[Show abstract][Hide abstract] ABSTRACT: Mammalian genomes are viewed as functional organizations that orchestrate spatial and temporal gene regulation. CTCF, the most characterized insulator-binding protein, has been implicated as a key genome organizer. However, little is known about CTCF-associated higher-order chromatin structures at a global scale. Here we applied chromatin interaction analysis by paired-end tag (ChIA-PET) sequencing to elucidate the CTCF-chromatin interactome in pluripotent cells. From this analysis, we identified 1,480 cis- and 336 trans-interacting loci with high reproducibility and precision. Associating these chromatin interaction loci with their underlying epigenetic states, promoter activities, enhancer binding and nuclear lamina occupancy, we uncovered five distinct chromatin domains that suggest potential new models of CTCF function in chromatin organization and transcriptional control. Specifically, CTCF interactions demarcate chromatin-nuclear membrane attachments and influence proper gene expression through extensive cross-talk between promoters and regulatory elements. This highly complex nuclear organization offers insights toward the unifying principles that govern genome plasticity and function.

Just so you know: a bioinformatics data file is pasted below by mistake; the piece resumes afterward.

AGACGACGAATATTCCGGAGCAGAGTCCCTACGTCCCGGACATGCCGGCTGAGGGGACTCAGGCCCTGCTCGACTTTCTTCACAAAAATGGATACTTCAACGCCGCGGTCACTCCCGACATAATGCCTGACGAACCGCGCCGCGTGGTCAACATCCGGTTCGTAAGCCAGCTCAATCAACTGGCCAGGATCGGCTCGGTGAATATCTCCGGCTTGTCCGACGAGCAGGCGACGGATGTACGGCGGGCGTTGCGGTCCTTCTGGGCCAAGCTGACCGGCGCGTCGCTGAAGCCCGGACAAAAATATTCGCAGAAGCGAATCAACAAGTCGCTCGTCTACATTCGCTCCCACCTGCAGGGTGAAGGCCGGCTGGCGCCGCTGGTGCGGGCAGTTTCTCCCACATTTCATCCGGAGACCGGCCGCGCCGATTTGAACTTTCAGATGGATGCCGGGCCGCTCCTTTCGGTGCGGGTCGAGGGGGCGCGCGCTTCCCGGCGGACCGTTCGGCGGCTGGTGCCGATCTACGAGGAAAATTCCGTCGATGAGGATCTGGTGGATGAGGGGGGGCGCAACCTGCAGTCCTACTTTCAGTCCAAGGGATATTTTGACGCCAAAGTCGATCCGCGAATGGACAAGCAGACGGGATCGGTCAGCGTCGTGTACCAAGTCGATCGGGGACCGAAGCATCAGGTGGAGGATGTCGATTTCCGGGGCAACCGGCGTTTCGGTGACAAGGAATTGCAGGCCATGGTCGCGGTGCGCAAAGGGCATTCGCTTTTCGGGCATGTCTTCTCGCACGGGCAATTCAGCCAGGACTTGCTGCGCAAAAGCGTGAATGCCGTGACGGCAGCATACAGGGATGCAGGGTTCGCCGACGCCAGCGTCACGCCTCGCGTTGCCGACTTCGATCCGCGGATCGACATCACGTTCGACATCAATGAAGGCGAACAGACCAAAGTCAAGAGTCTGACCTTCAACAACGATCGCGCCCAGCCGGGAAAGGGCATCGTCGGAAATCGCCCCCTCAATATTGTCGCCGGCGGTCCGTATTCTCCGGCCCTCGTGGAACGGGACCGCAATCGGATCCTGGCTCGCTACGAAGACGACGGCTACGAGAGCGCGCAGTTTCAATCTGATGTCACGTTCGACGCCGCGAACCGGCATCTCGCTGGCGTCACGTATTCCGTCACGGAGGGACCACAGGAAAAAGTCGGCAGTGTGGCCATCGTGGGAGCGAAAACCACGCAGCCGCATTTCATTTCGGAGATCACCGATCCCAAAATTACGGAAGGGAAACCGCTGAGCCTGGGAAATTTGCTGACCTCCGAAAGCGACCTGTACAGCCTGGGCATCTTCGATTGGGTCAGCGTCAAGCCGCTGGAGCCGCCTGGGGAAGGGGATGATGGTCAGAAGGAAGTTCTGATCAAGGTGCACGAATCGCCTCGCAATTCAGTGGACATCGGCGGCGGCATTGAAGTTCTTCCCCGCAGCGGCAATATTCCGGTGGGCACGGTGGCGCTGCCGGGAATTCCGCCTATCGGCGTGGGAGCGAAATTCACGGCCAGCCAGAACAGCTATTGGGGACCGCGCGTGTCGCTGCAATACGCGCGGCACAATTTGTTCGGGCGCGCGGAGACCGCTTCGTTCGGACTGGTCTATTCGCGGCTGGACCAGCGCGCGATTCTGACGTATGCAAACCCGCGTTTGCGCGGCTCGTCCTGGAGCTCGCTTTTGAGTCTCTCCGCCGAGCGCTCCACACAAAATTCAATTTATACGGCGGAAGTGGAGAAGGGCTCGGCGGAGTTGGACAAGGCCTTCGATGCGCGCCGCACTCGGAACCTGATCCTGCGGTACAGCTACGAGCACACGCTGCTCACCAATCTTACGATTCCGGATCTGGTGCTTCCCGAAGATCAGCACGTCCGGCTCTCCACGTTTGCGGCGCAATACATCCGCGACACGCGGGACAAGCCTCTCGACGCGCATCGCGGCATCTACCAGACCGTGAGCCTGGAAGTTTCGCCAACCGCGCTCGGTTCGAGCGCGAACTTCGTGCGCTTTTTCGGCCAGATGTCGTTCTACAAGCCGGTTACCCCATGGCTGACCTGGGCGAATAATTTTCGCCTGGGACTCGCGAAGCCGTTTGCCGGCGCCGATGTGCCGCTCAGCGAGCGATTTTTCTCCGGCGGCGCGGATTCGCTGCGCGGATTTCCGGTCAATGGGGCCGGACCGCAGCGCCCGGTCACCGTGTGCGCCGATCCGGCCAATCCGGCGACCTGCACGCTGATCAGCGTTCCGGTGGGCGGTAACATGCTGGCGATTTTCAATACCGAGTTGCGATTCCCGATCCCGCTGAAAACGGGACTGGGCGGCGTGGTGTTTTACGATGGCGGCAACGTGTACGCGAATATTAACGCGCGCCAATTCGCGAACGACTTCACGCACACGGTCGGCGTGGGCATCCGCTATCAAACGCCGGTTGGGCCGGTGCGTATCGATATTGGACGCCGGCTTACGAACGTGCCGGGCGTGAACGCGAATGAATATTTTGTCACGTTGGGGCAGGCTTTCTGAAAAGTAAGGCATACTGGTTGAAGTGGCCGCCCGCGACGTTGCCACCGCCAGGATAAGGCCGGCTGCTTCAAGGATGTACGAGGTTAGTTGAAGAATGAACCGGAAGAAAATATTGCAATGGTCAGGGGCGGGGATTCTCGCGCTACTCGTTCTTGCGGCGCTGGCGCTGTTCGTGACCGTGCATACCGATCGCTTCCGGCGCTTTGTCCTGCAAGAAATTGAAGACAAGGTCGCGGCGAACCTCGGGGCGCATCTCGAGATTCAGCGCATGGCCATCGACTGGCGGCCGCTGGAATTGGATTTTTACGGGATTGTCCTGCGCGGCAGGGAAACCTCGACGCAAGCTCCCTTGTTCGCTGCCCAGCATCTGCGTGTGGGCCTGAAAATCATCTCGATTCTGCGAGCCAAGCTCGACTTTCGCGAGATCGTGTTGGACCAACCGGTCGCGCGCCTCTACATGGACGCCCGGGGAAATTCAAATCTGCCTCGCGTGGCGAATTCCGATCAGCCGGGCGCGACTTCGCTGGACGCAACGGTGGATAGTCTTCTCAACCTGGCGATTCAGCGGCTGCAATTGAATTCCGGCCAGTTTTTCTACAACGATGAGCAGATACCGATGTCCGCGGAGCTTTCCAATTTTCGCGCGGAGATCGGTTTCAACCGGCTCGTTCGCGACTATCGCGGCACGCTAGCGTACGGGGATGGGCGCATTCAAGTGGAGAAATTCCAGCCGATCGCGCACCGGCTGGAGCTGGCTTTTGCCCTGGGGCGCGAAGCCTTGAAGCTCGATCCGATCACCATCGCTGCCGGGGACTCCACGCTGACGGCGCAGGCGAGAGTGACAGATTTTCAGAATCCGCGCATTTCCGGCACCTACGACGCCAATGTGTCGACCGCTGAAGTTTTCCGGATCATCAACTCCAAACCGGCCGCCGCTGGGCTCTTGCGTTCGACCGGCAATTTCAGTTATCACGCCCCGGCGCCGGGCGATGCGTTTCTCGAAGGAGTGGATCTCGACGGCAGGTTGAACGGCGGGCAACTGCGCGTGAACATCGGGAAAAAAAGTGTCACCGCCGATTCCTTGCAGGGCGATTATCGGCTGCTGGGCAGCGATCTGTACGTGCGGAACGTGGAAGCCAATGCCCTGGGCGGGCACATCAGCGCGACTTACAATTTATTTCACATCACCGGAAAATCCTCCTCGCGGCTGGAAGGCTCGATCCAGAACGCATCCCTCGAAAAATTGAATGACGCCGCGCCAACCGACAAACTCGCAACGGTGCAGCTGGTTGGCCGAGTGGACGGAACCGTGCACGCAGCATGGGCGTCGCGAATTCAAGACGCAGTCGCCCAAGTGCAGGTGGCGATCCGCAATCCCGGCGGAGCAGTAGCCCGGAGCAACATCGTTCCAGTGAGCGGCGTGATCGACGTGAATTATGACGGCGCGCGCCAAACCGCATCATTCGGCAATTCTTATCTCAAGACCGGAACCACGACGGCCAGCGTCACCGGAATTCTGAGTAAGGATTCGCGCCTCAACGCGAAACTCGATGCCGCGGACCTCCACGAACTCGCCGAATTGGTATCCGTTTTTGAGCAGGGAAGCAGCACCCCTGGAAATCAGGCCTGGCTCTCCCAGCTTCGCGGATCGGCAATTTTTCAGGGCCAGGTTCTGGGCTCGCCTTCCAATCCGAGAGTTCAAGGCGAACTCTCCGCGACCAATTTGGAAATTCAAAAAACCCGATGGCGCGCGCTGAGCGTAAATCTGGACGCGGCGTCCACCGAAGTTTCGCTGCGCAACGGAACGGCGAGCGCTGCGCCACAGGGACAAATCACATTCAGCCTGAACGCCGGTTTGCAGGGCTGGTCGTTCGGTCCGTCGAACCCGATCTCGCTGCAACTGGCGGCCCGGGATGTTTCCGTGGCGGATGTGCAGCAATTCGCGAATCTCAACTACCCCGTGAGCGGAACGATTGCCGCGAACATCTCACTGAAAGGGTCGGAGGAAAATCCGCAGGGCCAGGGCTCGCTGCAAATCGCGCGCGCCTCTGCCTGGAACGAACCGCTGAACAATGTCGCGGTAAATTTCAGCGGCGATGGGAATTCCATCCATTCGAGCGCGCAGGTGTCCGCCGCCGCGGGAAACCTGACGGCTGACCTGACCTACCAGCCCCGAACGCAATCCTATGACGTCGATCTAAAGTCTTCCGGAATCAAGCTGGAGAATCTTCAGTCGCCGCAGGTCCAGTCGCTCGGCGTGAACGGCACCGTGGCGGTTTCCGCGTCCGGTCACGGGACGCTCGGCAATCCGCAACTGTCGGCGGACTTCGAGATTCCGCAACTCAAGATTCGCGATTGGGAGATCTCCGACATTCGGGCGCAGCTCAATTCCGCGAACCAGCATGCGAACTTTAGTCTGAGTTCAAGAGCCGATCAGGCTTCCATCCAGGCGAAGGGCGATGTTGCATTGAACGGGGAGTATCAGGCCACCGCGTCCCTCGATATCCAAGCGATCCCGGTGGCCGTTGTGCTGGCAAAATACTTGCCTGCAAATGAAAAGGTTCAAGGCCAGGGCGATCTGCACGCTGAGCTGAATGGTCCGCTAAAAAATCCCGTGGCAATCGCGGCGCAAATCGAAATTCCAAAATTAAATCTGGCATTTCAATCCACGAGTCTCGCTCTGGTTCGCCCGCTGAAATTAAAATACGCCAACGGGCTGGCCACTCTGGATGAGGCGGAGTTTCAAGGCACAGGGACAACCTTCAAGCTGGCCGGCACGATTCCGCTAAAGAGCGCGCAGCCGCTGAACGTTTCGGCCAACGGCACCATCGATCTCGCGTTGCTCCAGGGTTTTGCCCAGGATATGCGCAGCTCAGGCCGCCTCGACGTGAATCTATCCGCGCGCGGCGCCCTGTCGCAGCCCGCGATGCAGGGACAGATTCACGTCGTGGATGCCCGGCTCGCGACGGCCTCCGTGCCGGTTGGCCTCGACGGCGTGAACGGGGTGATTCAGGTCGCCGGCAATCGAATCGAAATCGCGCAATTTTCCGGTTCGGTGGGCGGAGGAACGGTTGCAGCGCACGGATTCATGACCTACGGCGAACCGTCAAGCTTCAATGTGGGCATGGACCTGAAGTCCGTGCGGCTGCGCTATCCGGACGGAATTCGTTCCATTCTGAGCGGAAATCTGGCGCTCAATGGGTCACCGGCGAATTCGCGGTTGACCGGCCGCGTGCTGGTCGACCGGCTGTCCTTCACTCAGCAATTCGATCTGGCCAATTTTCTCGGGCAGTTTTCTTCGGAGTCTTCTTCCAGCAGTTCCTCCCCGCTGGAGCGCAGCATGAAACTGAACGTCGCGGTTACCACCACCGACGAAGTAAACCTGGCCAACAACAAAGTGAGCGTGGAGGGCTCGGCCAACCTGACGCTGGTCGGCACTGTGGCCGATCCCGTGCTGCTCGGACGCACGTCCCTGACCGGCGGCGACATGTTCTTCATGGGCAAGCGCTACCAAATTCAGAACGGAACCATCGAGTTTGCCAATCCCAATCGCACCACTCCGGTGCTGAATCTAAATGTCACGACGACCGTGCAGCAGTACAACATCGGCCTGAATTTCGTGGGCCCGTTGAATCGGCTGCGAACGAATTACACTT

[Show abstract][Hide abstract] ABSTRACT: MBF (or DSC1) is known to regulate transcription of a set of G(1)/S-phase genes encoding proteins involved in regulation of DNA replication. Previous studies have shown that MBF binds not only the promoter of G(1)/S-phase genes, but also the constitutive genes; however, it was unclear if the MBF bindings at the G(1)/S-phase and constitutive genes were mechanistically distinguishable. Here, we report a chromatin immunoprecipitation-microarray (ChIP-chip) analysis of MBF binding in the Schizosaccharomyces pombe genome using high-resolution genome tiling microarrays. ChIP-chip analysis indicates that the majority of the MBF occupancies are located at the intragenic regions. Deconvolution analysis using Rpb1 ChIP-chip results distinguishes the Cdc10 bindings at the Rpb1-poor loci (promoters) from those at the Rpb1-rich loci (intragenic sequences). Importantly, Res1 binding at the Rpb1-poor loci, but not at the Rpb1-rich loci, is dependent on the Cdc10 function, suggesting a distinct binding mechanism. Most Cdc10 promoter bindings at the Rpb1-poor loci are associated with the G(1)/S-phase genes. While Res1 or Res2 is found at both the Cdc10 promoter and intragenic binding sites, Rep2 appears to be absent at the Cdc10 promoter binding sites but present at the intragenic sites. Time course ChIP-chip analysis demonstrates that Rep2 is temporally accumulated at the coding region of the MBF target genes, resembling the RNAP-II occupancies. Taken together, our results show that deconvolution analysis of Cdc10 occupancies refines the functional subset of genomic binding sites. We propose that the MBF activator Rep2 plays a role in mediating the cell cycle-specific transcription through the recruitment of RNAP-II to the MBF-bound G(1)/S-phase genes.